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Automobile Sales Workers


By the 1920s, nearly 20,000 automobile dealerships dotted the American landscape as the "Big Three" automobile makers—Ford, General Motors, and Chrysler—increased production every year to meet the public's growing demand for automobiles. Automobile sales workers began to earn higher and higher wages. As automobiles became more popular, the need for an organization to represent the growing industry became evident. In 1917, the National Automobile Dealers Association (NADA) was founded to change the way Congress viewed automobiles. In the early years, NADA worked to convince Congress that cars weren't a luxury item, as they had been classified, but vital to the economy. The group prevented the government from converting all automotive factories to wartime work during World War I and reduced a proposed luxury tax on automobiles from 5 percent to 3 percent.

During the lean years of the Depression in the early 1930s, automobile sales fell sharply until President Franklin Delano Roosevelt's New Deal helped jumpstart the industry. Roosevelt signed the Code of Fair Competition for the Motor Vehicle Retailing Trade, which established standards in the automotive manufacturing and sales industries. By 1942, the number of dealerships in the United States more than doubled to 44,000.

Automobile sales workers have suffered an image problem for much of the career's history. Customers sometimes felt that they were pressured to purchase new cars at unfair prices and that the dealer's profit was too large. The 1958 Price Labeling Law, which mandated cars display window stickers listing manufacturer suggested retail prices and other information, helped ease relations between sales workers and their customers. However, in the fiercely competitive automobile market, sales workers' selling methods and the thrifty customer remained at odds.

When it came to used vehicles, there was no way for customers to know whether they were getting a fair deal. Even in the automobile's early history, used vehicles have been popular. From 1919 through the 1950s, used car sales consistently exceeded new car sales. Despite the popularity of used vehicles, the automobile sales industry didn't quite know how to handle them. Some dealers lost money on trade-ins when they stayed on the lot too long. After debating for years how to handle trade-ins, dealers finally began today's common practice of applying their value toward down payments on new cars.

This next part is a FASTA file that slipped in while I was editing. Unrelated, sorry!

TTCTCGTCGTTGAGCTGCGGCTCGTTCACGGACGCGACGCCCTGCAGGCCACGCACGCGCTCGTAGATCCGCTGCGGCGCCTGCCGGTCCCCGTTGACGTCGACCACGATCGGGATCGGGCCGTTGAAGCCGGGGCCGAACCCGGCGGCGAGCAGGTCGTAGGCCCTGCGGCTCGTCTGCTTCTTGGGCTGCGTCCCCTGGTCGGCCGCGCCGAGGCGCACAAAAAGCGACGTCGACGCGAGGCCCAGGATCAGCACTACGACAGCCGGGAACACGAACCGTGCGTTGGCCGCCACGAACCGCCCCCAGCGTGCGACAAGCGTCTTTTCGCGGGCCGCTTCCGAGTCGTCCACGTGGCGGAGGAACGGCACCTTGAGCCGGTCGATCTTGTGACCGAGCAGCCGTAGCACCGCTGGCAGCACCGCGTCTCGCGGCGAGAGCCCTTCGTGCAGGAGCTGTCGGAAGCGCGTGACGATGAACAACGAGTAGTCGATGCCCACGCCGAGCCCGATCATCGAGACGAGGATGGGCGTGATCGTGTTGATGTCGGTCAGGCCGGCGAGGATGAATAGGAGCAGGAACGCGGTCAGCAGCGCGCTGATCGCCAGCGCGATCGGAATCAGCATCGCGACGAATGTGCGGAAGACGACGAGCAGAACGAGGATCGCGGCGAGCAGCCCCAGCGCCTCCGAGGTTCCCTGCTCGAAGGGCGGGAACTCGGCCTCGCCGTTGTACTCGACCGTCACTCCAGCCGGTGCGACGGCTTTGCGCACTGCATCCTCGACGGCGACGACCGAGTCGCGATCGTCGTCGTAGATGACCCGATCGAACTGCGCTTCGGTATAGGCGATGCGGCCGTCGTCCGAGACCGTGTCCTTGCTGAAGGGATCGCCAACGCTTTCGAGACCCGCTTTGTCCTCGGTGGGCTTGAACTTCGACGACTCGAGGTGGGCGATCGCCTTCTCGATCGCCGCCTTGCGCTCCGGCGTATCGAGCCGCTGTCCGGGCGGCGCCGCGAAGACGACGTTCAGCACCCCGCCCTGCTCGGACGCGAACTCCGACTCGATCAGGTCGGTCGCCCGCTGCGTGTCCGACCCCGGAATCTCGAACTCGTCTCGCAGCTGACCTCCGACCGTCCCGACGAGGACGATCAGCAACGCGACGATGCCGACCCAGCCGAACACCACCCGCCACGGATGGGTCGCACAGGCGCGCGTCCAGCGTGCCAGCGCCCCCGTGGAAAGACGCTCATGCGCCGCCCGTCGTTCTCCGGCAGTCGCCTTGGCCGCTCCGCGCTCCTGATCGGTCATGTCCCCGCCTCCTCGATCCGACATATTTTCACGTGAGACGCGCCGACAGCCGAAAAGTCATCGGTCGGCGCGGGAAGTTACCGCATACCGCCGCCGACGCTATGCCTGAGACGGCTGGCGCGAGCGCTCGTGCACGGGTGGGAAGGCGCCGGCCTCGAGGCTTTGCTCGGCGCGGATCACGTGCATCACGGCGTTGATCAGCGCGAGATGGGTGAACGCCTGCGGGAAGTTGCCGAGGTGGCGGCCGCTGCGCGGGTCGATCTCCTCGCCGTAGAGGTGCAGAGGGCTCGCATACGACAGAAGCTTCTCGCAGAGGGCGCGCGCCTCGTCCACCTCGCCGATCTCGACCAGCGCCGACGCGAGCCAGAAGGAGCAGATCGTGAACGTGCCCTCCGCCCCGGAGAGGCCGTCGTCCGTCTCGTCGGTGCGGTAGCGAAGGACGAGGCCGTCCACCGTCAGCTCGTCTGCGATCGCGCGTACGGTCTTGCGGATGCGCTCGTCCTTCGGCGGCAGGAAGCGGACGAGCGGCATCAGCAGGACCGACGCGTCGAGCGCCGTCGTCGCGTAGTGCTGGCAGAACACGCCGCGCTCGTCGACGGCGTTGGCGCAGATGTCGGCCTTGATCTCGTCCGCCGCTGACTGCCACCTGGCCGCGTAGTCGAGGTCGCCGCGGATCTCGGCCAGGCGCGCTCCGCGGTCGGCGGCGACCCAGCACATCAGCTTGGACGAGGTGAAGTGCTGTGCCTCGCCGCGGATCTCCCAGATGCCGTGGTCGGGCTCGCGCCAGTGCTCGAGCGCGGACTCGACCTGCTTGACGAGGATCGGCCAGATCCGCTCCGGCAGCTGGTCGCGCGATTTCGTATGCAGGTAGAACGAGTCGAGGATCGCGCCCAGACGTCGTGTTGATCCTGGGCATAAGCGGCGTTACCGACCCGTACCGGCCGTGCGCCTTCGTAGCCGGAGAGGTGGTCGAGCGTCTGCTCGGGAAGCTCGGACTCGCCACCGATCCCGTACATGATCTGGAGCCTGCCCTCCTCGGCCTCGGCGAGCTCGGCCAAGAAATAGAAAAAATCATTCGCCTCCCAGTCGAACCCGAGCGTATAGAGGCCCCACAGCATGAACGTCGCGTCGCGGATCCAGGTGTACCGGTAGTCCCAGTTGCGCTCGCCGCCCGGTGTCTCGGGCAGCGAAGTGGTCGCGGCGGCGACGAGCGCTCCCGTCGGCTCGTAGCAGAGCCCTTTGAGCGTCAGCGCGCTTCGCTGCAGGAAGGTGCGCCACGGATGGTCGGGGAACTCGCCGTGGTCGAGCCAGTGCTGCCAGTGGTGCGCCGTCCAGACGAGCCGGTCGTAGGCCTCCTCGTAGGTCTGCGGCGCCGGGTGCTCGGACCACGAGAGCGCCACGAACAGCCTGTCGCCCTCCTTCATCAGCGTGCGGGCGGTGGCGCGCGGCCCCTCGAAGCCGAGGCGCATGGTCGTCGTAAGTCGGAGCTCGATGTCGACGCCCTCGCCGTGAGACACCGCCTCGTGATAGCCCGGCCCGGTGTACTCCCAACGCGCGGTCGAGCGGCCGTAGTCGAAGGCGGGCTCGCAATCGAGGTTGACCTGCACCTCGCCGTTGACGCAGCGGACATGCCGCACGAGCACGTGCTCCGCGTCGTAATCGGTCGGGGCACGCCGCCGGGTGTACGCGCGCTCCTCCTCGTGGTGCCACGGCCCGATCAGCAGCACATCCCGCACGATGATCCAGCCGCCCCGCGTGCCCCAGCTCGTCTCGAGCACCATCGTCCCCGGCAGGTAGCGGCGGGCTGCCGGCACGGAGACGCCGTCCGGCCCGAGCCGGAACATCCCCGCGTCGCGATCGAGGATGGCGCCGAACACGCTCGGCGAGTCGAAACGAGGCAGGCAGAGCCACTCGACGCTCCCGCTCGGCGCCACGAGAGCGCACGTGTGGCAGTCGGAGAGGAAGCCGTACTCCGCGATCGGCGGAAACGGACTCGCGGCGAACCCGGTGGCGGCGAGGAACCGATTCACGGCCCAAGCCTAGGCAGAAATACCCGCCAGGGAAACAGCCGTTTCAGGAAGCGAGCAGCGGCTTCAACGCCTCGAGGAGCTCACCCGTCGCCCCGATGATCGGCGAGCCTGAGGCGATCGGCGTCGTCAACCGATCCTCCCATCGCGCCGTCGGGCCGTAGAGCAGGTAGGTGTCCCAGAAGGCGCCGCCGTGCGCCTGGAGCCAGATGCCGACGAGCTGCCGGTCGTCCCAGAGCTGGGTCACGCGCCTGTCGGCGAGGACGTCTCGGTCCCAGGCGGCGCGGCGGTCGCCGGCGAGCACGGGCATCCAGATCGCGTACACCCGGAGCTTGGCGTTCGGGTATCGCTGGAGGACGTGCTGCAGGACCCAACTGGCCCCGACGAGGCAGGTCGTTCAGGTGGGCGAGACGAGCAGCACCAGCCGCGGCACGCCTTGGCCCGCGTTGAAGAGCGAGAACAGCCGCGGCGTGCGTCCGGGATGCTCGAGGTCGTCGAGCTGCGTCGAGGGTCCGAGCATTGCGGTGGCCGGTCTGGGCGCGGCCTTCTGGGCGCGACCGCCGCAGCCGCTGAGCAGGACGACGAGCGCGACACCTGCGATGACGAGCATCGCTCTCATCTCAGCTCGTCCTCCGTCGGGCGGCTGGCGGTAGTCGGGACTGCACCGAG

The industry suffered personnel shortages when the armed forces recruited mechanics during World War II. This affected the service departments of dealerships, which traditionally have generated the biggest profits, and many dealers had to be creative to stay in business. During these lean times, sales gimmicks, such as giveaways and contests, came into increased use. According to a history of NADA, one Indiana dealer bought radios, refrigerators, freezers, and furnaces to sell in his showroom and sold toys at Christmas to stay in business.

The energy crisis of the 1970s brought hard times to the entire automotive industry. Many dealerships were forced to close, and those that survived made little profit. In 1979 alone, 600 dealerships closed.

In recent years, dealerships have faced many challenges as a result of the restructuring of the U.S. automotive industry. The number of dealerships continues to decline from historical post-World War II highs. As of 2018, according to NADA, there were 16,753 new car dealerships nationwide (down from 47,500 in 1951) employing more than one million people. Most dealerships today sell more makes of cars than dealerships of the past. Still, they face competition from newer forms of automobile retailers, such as automotive superstores, the automotive equivalent to discount stores like Wal-Mart. Also, automotive information is becoming more widely available on the Internet, eroding the consumer's need for automobile sales workers as a source of information about automobiles.

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